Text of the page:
In consideration of the weather, the captain decided to alter course to 90 degrees when Mr. Skiba took his watch at 1200 on December 8th. At this time, the center of the cyclone was 45 knots to the north and was northbound while the vessel was heading east. The winds were coming from the West by South, or from the starboard quarter, blowing at 20 meters per second. By the end of Mr. Skiba's watch the seas were 7 to 8 beaufort. The swells were huge and the vessel was rolling 6 to 7 degrees, with a period of roll of 20 seconds.

The metacentric height was determined to be 68 centimeters, on the basis of the 20-second period of roll, which indicated that the ship was operating under normal conditions, during the 1200 to 1600 watch on December 8th. Mr. Skiba indicated that the wide-wave (probably swells) had a period of 20 seconds.

During and after Mr. Skiba's watch of 1200 to 1600, the weather was worsening dramatically. After having dinner, about 9:00 to 10:00 p.m., Mr. Skiba returned to the bridge finding the storm had increased and the roll was getting worse, with many items falling down. The captain and the 3rd mate were on the bridge and the vessel was rolling 14 degrees to port side and 8 degrees to starboard side, indicating that the vessel had developed a static list to port of 5 to 6 degrees.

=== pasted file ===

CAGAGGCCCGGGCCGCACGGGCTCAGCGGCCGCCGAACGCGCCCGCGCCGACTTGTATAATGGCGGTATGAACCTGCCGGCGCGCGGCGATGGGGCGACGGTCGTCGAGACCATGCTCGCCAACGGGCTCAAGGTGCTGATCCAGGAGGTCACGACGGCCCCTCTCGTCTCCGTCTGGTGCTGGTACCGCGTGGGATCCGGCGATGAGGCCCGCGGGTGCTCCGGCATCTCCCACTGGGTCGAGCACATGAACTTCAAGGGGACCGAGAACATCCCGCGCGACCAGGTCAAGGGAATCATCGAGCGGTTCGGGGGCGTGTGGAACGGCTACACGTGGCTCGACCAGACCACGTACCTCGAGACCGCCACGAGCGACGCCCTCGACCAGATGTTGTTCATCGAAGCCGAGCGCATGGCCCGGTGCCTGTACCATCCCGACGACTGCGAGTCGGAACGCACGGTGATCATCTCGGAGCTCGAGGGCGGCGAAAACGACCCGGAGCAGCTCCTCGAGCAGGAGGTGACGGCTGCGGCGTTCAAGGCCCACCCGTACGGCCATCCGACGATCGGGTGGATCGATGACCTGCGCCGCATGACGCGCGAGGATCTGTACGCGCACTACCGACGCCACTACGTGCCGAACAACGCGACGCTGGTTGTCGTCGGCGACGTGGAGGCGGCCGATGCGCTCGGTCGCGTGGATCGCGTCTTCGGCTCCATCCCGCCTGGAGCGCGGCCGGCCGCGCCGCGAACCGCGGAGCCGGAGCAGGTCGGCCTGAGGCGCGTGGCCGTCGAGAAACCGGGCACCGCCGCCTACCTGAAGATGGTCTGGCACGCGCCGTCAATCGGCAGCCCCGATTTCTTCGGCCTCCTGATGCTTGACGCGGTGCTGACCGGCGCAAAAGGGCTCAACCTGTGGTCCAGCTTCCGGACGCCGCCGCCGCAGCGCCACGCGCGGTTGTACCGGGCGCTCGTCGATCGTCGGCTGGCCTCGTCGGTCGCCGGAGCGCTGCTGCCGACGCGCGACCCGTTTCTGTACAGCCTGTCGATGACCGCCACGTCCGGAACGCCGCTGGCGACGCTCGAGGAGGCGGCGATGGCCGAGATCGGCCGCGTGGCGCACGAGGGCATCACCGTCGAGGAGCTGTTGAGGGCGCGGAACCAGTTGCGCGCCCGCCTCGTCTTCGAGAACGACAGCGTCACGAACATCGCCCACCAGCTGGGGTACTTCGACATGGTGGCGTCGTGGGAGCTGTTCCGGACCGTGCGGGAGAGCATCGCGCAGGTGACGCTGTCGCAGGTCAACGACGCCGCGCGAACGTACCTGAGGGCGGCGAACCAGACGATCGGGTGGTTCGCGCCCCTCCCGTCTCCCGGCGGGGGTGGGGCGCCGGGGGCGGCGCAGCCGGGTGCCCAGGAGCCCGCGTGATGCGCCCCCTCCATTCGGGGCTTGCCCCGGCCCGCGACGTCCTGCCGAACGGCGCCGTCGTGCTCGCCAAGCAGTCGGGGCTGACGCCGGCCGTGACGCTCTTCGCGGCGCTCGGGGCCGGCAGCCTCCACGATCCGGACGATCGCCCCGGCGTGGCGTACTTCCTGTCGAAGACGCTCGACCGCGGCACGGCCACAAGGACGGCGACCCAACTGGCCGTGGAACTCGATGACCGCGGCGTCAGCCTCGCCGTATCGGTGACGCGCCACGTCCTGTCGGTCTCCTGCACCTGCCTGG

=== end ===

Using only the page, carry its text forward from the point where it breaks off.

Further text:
Mr. Skiba went to his cabin and returned to the bridge about 11:30 because the list, the roll and pitching of the vessel were worsening. He heard the captain telling the third mate to stop pumping port tank no. 10 and to turn the rudder 15 degrees to the right. A few minutes later the vessel sustained a heavy roll to port and a few minutes later, the engine stopped. Mr. Skiba was in communications with the engine room. The main engine could not be restarted.

The captain made several announcements thru the P. A. system requesting the crew to gather at the bridge and activated the automatic emergency system. Mr. Skiba gave the radio operator the coordinates obtained by GPS. At this time, the static list was in excess of 20 or 25 degrees.

At the time Mr. Skiba reached the bridge an attempt was being made to remove (pump out overboard) ballast from tanks no. 10 and no. 4, but there was a major confusion and the chief engineer told Mr. Skiba that they could not do it because they had to open the valves, which were in the pipe tunnel and due to the list, no one could get in the tunnel.